The University of Miami needed to do something about its moribund basketball program. The Hurricanes had sold 362 season tickets last season at the nearly 16,000-seat Miami Arena, and a change of coaches hadn't improved the prospects of generating more interest.
The Big East Conference needed to do something to keep its membership intact. Despite unmatched success in basketball in its first 11 years, having only three of nine members playing Division I-A football had put the league on shaky ground.
"We had a lot at stake," Big East commissioner Mike Tranghese said yesterday. "To be blunt, our future was at stake."
Miami needn't worry about losing more money in basketball, and the Big East needn't worry about losing any teams. The most dominant college football program of the 1980s and the most-watched college basketball league in creation were married yesterday, to the sound of ringing cash registers.
The announcement in Coral Gables, Fla., followed two months of discussions between Miami and a number of suitors, most notably the Big East and Southeastern Conference. It also followed two days of serious discussions, which began with a meeting Monday with Big East officials and ended with a vote by Miami's Board of Regents to accept the Big East's invitation.
The Hurricanes, who had been an independent in all sports, will join the Big East in basketball starting with the 1991-92 season, but will remain free of all financial and scheduling ties in football until a solution can be worked out. Several plans, including a football-only alignment with the Atlantic Coast Conference, are under consideration.
"This is an extremely important decision," university president Edward T. Foote II said. "We have spent an inordinate amount of time on this. We have been friends. We can now become partners."
It will, for the time being, a limited partnership, one based on financial solvency for both parties. Despite their success in football -- three national championships in the past seven seasons -- the Hurricanes have been notorious for not being able to draw fans to the Orange Bowl. That, along with Miami's inability to make a dent in Division I basketball, began to drain the athletic department's budget.
"It's absolutely driven by gate receipts," Miami athletic director Sam Jankovich said.
According to the arrangement, Miami won't have to share its football profits with the Big East until some type of league is formed with the existing three Division I-A teams (Syracuse, Boston College and Pittsburgh). There also has been talk of aligning with another league, such as the ACC or the Southwest Conference, or inviting in a number of Eastern independents (Rutgers, West Virginia, Temple) for football only.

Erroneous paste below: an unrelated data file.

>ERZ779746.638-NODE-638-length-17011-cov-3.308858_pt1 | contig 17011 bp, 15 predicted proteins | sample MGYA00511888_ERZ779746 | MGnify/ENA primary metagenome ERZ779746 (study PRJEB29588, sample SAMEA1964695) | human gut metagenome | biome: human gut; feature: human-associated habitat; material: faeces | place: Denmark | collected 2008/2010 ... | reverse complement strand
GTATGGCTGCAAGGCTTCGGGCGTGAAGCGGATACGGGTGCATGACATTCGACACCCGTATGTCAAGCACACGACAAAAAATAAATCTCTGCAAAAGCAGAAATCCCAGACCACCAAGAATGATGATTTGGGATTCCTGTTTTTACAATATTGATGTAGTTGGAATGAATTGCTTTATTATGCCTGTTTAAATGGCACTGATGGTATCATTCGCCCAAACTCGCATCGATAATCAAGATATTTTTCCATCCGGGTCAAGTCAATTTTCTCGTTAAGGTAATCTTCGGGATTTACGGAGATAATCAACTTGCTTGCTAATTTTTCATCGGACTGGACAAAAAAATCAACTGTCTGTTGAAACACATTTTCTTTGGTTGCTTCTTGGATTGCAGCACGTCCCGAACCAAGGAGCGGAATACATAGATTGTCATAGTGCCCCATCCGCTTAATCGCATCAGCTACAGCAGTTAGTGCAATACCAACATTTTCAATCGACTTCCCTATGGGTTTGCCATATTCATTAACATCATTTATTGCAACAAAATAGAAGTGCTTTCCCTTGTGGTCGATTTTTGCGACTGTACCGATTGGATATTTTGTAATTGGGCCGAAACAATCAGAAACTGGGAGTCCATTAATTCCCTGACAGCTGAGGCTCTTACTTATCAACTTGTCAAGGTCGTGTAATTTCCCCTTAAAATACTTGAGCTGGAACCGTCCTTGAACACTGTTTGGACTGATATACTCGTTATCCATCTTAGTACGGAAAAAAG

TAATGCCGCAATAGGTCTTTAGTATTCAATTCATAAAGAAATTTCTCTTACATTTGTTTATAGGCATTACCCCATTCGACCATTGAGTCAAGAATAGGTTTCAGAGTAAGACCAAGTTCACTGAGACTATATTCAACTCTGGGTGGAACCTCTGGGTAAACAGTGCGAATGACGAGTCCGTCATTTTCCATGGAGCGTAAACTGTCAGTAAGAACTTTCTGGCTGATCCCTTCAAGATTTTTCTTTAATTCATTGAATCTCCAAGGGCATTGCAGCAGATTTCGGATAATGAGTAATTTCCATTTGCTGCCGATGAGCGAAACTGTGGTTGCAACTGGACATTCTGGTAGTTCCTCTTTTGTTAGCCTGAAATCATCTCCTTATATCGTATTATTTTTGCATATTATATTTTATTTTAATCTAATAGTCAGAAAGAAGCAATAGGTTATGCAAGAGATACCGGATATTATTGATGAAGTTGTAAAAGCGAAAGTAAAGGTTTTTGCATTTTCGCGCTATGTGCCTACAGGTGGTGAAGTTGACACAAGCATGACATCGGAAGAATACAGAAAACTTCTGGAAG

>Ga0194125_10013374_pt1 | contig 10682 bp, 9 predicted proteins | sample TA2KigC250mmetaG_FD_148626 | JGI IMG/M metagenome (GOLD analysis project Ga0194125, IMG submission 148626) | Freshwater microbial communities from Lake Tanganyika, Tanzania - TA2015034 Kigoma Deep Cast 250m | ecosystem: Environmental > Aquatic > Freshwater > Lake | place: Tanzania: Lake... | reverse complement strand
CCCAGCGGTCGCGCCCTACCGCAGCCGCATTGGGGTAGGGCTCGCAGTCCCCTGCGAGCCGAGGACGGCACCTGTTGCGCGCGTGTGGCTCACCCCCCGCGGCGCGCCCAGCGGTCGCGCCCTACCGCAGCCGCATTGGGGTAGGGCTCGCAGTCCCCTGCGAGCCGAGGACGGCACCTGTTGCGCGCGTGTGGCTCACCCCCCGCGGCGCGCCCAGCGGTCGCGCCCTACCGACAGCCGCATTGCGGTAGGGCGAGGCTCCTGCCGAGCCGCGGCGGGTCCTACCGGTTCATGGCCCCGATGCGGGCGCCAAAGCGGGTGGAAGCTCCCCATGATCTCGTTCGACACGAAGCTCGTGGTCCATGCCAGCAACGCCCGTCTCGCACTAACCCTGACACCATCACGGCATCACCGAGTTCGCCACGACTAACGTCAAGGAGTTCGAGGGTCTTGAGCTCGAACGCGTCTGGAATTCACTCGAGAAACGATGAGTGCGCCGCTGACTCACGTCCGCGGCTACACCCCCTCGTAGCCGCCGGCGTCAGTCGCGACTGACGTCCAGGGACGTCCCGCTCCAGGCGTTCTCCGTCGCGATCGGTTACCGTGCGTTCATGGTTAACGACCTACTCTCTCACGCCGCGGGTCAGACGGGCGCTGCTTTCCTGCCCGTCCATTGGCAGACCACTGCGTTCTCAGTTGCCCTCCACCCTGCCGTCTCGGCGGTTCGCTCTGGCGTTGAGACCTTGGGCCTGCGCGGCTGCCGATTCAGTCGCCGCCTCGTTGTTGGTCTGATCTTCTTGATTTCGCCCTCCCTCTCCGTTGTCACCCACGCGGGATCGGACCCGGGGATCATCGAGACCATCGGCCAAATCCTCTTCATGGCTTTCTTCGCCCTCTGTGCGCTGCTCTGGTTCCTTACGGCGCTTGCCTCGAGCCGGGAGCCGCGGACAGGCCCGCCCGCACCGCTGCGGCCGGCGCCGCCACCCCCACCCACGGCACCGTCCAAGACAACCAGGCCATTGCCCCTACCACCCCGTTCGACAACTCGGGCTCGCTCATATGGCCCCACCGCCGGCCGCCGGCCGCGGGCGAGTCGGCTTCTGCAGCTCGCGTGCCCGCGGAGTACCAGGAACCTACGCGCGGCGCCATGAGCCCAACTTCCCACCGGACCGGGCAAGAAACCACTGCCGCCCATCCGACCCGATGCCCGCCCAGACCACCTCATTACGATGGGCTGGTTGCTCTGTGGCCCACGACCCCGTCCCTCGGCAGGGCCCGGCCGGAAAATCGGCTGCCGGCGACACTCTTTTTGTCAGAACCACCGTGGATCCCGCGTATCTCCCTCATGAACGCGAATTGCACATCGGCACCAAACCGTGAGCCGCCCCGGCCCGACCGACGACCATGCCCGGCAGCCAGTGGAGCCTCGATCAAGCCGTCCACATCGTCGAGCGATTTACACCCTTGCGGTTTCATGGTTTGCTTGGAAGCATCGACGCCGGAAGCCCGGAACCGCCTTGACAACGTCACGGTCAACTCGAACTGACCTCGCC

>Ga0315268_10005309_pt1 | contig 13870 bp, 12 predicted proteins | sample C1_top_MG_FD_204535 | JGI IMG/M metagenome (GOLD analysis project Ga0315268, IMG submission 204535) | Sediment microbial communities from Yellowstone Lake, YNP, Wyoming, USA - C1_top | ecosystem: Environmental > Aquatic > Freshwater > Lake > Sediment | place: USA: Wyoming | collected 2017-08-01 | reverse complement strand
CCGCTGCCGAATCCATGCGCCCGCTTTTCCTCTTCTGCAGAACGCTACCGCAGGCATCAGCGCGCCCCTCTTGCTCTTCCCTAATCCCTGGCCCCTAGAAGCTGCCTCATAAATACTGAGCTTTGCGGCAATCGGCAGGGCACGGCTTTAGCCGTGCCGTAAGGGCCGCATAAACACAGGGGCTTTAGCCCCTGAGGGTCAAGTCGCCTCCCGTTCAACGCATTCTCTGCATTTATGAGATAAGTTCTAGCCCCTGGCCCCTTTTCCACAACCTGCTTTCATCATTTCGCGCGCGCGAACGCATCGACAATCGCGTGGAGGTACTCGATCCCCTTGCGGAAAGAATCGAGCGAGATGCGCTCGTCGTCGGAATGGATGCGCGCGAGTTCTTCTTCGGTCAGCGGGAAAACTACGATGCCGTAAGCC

As far as basketball is concerned, the Hurricanes will share only minimally in the Big East's television package and tournament revenue during their first season, and gradually will work their way up to an equal partnership. Jankovich added that Miami's nationally recognized baseball program will stay independent for now, but will try to schedule Big East teams on their annual Florida trips.
Nearly from the moment he took over as commissioner last June from Dave Gavitt, Tranghese said that he had been trying to convince the Big East athletic directors that the league must focus its attention on getting Miami. But it wasn't until the SEC, and later the ACC, became involved in discussions that they began to listen seriously.
"I had the task of protecting the structure of the league," said Tranghese, who has been with the Big East since its inception in 1979.
That structure had begun to show cracks in the foundation. There had been speculation of the three Division I-A football schools leaving altogether, and the loss of Syracuse in basketball might have nearly ruined the Big East. That speculation ended yesterday.
"There were a lot of deep emotional, psychological, as well as financial ramifications if Syracuse were to leave," said Georgetown athletic director Frank Rienzo, chairman of the Big East's executive committee. "We're happy with this, because it didn't break up the family."
Said Syracuse athletic director Jake Crouthamel: "We still have some issues to address, but this is a step in the right direction."